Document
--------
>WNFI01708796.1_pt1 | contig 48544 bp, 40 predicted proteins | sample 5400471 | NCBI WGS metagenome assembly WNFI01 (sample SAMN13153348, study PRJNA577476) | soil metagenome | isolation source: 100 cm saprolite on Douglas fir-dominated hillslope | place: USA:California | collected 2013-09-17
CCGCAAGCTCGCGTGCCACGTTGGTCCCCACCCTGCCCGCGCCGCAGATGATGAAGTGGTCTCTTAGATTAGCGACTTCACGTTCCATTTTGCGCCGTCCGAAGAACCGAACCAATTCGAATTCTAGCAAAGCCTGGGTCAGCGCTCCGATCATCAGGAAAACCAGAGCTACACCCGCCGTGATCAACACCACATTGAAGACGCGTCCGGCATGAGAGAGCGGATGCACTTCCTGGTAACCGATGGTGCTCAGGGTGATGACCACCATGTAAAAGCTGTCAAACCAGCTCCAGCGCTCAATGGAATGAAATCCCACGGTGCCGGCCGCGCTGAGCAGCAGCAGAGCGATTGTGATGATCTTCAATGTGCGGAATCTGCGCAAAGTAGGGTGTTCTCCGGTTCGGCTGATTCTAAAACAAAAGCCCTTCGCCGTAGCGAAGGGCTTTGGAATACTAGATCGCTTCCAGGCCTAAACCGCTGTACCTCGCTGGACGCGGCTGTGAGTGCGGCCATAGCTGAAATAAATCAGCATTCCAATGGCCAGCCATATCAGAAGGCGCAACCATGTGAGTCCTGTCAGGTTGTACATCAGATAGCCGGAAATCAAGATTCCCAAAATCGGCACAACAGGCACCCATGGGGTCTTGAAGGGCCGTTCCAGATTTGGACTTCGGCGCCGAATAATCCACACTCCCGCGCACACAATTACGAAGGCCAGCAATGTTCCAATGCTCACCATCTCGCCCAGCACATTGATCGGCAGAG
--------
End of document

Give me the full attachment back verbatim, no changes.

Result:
>WNFI01708796.1_pt1 | contig 48544 bp, 40 predicted proteins | sample 5400471 | NCBI WGS metagenome assembly WNFI01 (sample SAMN13153348, study PRJNA577476) | soil metagenome | isolation source: 100 cm saprolite on Douglas fir-dominated hillslope | place: USA:California | collected 2013-09-17
CCGCAAGCTCGCGTGCCACGTTGGTCCCCACCCTGCCCGCGCCGCAGATGATGAAGTGGTCTCTTAGATTAGCGACTTCACGTTCCATTTTGCGCCGTCCGAAGAACCGAACCAATTCGAATTCTAGCAAAGCCTGGGTCAGCGCTCCGATCATCAGGAAAACCAGAGCTACACCCGCCGTGATCAACACCACATTGAAGACGCGTCCGGCATGAGAGAGCGGATGCACTTCCTGGTAACCGATGGTGCTCAGGGTGATGACCACCATGTAAAAGCTGTCAAACCAGCTCCAGCGCTCAATGGAATGAAATCCCACGGTGCCGGCCGCGCTGAGCAGCAGCAGAGCGATTGTGATGATCTTCAATGTGCGGAATCTGCGCAAAGTAGGGTGTTCTCCGGTTCGGCTGATTCTAAAACAAAAGCCCTTCGCCGTAGCGAAGGGCTTTGGAATACTAGATCGCTTCCAGGCCTAAACCGCTGTACCTCGCTGGACGCGGCTGTGAGTGCGGCCATAGCTGAAATAAATCAGCATTCCAATGGCCAGCCATATCAGAAGGCGCAACCATGTGAGTCCTGTCAGGTTGTACATCAGATAGCCGGAAATCAAGATTCCCAAAATCGGCACAACAGGCACCCATGGGGTCTTGAAGGGCCGTTCCAGATTTGGACTTCGGCGCCGAATAATCCACACTCCCGCGCACACAATTACGAAGGCCAGCAATGTTCCAATGCTCACCATCTCGCCCAGCACATTGATCGGCAGAG